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What Are Perceptual Disabilities?

Perceptual disabilities are one of the types of learning disorders or learning disabilities. Because they are intimately connected with learning, they are often discussed, diagnosed, and treated in connection with the child’s school environment. This article provides a basic overview of perceptual disabilities.

Specific learning disabilities can occur at any of the four stages of learning. The four stages are identified as:
  • Input (information enters the brain)
  • Integration (information is processed and interpreted)
  • Memory (information is stored and can be recalled when desired)
  • Output (information is conveyed through language or motor output)

Perceptual disabilities occur at the stage of Input. It is important to understand that perceptual disabilities have nothing to do with visual or auditory acuity: a person with perceptual disabilities may have perfect sight and hearing. It is how they perceive what they see and hear that causes the problem. This may be hard to understand for people who are used to the word perceive meaning the same as “see and hear,” but it is necessary to distinguish the meanings in order to understand the problem.

Perceptual disabilities are distinguished by the sensory area affected.

  • Visual perceptual disabilities have to do with site, and may involve  organization, position, distance, and hand-eye coordination, as well as things like focusing on what’s significant among the a group of visual stimuli and reading social cues, such as facial expressions.
  • Auditory perceptual disabilities have to do with distinguishing differences between sounds, keeping focused on the primary auditory input, or being unable to keep up with the speed of auditory input.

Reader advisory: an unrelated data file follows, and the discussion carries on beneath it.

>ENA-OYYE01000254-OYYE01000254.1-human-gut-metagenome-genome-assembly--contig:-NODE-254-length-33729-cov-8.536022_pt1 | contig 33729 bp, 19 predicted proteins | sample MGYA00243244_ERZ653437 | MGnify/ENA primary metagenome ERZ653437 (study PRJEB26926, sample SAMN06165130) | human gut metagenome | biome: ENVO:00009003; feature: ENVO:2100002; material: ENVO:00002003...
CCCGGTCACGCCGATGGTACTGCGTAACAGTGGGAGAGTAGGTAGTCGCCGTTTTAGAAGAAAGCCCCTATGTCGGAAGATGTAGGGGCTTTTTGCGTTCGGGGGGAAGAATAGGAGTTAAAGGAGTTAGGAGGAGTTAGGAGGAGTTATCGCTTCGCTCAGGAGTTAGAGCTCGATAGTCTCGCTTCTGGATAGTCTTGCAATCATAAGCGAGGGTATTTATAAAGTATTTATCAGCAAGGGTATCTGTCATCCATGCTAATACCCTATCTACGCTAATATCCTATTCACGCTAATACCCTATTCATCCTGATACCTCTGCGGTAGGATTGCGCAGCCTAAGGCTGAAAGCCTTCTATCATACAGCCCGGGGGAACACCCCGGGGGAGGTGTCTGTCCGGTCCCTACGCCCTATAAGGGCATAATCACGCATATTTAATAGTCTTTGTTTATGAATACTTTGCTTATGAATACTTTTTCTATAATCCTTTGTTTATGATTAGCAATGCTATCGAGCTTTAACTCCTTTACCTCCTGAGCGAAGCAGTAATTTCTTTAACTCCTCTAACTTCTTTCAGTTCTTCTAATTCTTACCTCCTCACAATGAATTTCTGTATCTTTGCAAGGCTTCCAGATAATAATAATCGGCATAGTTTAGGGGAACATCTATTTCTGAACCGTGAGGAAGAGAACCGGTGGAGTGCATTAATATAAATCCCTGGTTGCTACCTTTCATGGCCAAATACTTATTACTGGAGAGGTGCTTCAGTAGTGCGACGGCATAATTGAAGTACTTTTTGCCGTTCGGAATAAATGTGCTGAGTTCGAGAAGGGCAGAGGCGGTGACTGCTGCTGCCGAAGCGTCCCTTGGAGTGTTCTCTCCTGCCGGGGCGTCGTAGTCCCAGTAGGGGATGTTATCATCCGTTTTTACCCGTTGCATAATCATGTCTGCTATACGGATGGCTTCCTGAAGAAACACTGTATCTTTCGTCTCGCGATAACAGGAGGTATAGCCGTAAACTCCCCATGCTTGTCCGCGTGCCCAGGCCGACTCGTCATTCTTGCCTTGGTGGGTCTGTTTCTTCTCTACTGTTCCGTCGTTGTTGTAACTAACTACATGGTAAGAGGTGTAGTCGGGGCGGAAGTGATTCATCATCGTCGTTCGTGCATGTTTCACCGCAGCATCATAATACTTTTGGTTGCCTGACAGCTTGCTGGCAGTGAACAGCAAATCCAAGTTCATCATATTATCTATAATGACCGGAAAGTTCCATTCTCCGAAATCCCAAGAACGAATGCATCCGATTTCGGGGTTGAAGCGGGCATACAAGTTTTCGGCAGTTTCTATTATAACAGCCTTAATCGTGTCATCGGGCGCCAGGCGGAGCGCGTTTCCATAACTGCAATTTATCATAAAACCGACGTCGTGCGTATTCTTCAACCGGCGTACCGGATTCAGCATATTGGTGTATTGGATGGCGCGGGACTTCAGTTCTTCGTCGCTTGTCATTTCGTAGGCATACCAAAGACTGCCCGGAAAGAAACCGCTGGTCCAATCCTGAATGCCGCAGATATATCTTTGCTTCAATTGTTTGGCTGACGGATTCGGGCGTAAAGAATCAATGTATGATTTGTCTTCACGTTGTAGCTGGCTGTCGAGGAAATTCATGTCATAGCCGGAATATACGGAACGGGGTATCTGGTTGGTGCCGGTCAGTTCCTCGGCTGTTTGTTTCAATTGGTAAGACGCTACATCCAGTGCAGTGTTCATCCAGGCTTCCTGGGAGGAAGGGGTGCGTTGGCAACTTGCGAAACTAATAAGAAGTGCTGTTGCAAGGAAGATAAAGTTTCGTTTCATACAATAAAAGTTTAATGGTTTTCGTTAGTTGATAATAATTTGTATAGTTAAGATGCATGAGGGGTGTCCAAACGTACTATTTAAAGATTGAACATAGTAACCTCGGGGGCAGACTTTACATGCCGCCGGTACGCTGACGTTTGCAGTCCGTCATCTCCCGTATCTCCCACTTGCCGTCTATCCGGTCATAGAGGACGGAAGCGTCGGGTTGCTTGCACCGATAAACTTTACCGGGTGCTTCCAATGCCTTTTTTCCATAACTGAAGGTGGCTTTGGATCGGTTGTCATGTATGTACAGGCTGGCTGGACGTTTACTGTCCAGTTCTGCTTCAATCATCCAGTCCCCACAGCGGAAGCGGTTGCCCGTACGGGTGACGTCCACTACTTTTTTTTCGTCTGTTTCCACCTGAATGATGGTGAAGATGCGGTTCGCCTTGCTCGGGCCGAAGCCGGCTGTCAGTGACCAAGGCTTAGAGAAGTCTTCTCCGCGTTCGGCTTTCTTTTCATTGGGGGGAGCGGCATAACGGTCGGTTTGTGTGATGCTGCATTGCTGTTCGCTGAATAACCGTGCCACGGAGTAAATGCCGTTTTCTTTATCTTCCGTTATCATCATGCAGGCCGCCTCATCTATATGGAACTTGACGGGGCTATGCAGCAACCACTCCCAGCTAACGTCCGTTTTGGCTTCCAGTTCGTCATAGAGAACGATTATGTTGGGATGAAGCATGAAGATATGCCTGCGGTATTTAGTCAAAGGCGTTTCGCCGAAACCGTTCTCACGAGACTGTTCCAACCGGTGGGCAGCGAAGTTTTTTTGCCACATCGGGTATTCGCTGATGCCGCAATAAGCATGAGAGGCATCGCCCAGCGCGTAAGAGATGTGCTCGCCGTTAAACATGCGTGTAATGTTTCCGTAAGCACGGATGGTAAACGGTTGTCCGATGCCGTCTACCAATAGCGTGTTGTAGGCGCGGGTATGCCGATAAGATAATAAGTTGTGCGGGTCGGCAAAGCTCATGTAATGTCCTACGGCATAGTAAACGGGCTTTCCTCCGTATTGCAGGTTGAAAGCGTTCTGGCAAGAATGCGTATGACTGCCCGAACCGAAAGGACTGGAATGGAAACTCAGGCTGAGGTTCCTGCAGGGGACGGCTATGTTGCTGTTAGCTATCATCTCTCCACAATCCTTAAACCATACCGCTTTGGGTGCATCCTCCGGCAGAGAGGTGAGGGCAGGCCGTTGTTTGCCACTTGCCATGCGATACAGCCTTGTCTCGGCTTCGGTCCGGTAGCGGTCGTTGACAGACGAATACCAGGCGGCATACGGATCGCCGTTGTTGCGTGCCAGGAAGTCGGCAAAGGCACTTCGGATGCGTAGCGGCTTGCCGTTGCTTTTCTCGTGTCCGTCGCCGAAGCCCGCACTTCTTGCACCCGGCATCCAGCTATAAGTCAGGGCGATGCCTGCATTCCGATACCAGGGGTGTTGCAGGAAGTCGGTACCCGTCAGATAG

• Tactile perceptual disabilities have to do with the sensation of touch, and the sense of touch may be dulled or unusually sensitive.
  • Smell and taste perceptual disabilities have to do with sensitivity to these senses and ability to make distinctions.
  • Proprioceptive perceptual disabilities have to do with the kinesthetic sense and  body awareness; problems in this area may cause a child to be clumsy.
  • Vestibular perceptual disabilities have to do with the inner ear and the body’s balance and equilibrium system.

Perceptual disorders may result from a variety of causes. Some researchers have identified a disorder known as Sensory Processing Disorder (SPD) or sometimes Sensory Integrative Disorder (SID) that may be among the conditions that result in perceptual disorders. Note that the first name given is preferred by some because the second has been confused with the abbreviations SIDS for Sudden Infant Death Syndrome. SPD has two manifestations: sensory modulation and sensory discrimination. These researchers connect the realm of sensory discrimination of SPD with perceptual disabilities. Research in this area is ongoing.

Perceptual Disabilities and Education

The Individuals with Disabilities Education Act (IDEA) defines perceptual disabilities as a specific learning disability. The law says (34 Code of Federal Regulations §300.7(c)(10)):

“A Specific Learning Disability is  a disorder in one or more of the basic psychological processes involved in understanding or in using language, spoken or written, that may manifest itself in an imperfect ability to listen, think, speak, read, write, spell, or do mathematical calculations, including conditions such as perceptual disabilities, brain injury, minimal brain dysfunction, dyslexia, and developmental aphasia.”

Not included in the meaning of the term are “learning problems that are primarily the result of visual, hearing, or motor disabilities, of mental retardation, of emotional disturbance, or of environmental, cultural, or economic disadvantage.” Because of this designation, children with perceptual disabilities are eligible for special education services.

Written by Mary Elizabeth.

Sources for This Article:

Phone conversation with Dr. Jane Koomer, Executive Director of The Spiral Foundation at OTA-Watertown on 2/2/07.

pdf: Learning Disabilities: children’s Tumor Foundation -

pdf: learning disabilities (fact sheet) -

pdf: reading and learning disabilities (briefing paper) -

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